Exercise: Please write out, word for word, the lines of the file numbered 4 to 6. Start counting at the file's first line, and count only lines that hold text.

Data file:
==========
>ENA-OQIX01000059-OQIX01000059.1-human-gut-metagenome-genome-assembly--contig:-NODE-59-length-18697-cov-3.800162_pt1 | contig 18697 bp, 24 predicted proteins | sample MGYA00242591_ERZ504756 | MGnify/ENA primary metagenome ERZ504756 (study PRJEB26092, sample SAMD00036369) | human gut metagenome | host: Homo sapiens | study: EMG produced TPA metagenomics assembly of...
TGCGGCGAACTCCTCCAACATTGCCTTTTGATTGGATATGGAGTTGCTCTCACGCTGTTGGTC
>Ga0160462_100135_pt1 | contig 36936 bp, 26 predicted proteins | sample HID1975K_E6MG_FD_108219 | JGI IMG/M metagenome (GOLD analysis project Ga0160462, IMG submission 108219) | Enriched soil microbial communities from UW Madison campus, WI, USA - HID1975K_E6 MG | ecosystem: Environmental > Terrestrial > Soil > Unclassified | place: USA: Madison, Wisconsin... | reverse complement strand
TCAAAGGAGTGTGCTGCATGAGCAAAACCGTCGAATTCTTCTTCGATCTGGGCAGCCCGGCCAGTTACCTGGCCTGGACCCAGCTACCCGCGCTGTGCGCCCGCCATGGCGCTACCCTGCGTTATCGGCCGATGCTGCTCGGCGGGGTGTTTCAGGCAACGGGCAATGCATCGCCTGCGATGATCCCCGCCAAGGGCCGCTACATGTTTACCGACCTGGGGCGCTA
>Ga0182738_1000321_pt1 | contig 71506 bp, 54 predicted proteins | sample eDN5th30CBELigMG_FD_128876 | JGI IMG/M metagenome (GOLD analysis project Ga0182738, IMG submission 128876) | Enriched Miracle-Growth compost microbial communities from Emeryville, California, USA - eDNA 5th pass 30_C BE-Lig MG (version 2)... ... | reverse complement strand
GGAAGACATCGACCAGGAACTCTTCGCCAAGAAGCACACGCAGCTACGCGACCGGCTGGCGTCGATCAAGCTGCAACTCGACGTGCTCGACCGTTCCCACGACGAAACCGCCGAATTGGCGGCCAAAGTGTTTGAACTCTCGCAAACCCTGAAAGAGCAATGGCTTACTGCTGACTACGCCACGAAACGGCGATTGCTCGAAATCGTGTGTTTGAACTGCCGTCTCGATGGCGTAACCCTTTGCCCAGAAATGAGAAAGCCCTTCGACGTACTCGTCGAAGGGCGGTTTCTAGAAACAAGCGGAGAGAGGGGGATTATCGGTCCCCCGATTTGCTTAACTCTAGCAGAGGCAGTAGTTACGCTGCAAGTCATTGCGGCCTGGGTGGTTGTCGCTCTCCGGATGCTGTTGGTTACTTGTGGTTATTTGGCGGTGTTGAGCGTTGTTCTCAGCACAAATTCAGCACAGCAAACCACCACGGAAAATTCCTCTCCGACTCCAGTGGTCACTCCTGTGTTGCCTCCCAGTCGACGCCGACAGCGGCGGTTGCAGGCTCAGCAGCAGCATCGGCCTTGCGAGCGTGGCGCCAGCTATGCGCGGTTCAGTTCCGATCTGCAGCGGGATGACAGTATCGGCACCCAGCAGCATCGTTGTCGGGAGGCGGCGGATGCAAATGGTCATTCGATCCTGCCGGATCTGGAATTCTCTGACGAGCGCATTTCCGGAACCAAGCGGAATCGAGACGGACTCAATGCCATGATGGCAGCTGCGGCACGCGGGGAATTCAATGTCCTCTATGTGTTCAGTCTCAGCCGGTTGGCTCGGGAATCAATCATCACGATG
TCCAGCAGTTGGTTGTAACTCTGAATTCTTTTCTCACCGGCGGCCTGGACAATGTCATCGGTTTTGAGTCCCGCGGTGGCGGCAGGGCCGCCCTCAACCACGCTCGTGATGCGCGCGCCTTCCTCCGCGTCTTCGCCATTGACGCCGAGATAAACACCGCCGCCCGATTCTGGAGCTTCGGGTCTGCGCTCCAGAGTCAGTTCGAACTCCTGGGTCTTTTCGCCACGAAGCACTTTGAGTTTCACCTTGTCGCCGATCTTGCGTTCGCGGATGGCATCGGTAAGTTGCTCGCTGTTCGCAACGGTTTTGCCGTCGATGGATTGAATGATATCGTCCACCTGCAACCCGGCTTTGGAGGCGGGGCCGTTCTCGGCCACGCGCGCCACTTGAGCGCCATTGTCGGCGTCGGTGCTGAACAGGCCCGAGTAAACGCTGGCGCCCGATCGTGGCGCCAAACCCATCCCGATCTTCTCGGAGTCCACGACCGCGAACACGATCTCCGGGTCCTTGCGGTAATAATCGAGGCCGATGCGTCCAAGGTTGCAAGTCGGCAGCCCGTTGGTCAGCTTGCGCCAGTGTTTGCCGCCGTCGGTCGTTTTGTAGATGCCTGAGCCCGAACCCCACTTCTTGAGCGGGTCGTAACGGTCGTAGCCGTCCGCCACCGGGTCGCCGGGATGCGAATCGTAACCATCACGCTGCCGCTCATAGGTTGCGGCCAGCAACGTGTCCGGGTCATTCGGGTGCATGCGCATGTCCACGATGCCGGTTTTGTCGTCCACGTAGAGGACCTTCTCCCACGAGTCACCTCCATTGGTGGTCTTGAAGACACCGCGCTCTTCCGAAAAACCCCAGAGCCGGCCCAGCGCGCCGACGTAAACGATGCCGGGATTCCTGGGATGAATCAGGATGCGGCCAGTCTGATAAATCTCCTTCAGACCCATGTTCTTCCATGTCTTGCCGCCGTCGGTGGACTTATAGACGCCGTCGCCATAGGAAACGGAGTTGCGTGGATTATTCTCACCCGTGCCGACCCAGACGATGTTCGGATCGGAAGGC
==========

TCAAAGGAGTGTGCTGCATGAGCAAAACCGTCGAATTCTTCTTCGATCTGGGCAGCCCGGCCAGTTACCTGGCCTGGACCCAGCTACCCGCGCTGTGCGCCCGCCATGGCGCTACCCTGCGTTATCGGCCGATGCTGCTCGGCGGGGTGTTTCAGGCAACGGGCAATGCATCGCCTGCGATGATCCCCGCCAAGGGCCGCTACATGTTTACCGACCTGGGGCGCTA
>Ga0182738_1000321_pt1 | contig 71506 bp, 54 predicted proteins | sample eDN5th30CBELigMG_FD_128876 | JGI IMG/M metagenome (GOLD analysis project Ga0182738, IMG submission 128876) | Enriched Miracle-Growth compost microbial communities from Emeryville, California, USA - eDNA 5th pass 30_C BE-Lig MG (version 2)... ... | reverse complement strand
GGAAGACATCGACCAGGAACTCTTCGCCAAGAAGCACACGCAGCTACGCGACCGGCTGGCGTCGATCAAGCTGCAACTCGACGTGCTCGACCGTTCCCACGACGAAACCGCCGAATTGGCGGCCAAAGTGTTTGAACTCTCGCAAACCCTGAAAGAGCAATGGCTTACTGCTGACTACGCCACGAAACGGCGATTGCTCGAAATCGTGTGTTTGAACTGCCGTCTCGATGGCGTAACCCTTTGCCCAGAAATGAGAAAGCCCTTCGACGTACTCGTCGAAGGGCGGTTTCTAGAAACAAGCGGAGAGAGGGGGATTATCGGTCCCCCGATTTGCTTAACTCTAGCAGAGGCAGTAGTTACGCTGCAAGTCATTGCGGCCTGGGTGGTTGTCGCTCTCCGGATGCTGTTGGTTACTTGTGGTTATTTGGCGGTGTTGAGCGTTGTTCTCAGCACAAATTCAGCACAGCAAACCACCACGGAAAATTCCTCTCCGACTCCAGTGGTCACTCCTGTGTTGCCTCCCAGTCGACGCCGACAGCGGCGGTTGCAGGCTCAGCAGCAGCATCGGCCTTGCGAGCGTGGCGCCAGCTATGCGCGGTTCAGTTCCGATCTGCAGCGGGATGACAGTATCGGCACCCAGCAGCATCGTTGTCGGGAGGCGGCGGATGCAAATGGTCATTCGATCCTGCCGGATCTGGAATTCTCTGACGAGCGCATTTCCGGAACCAAGCGGAATCGAGACGGACTCAATGCCATGATGGCAGCTGCGGCACGCGGGGAATTCAATGTCCTCTATGTGTTCAGTCTCAGCCGGTTGGCTCGGGAATCAATCATCACGATG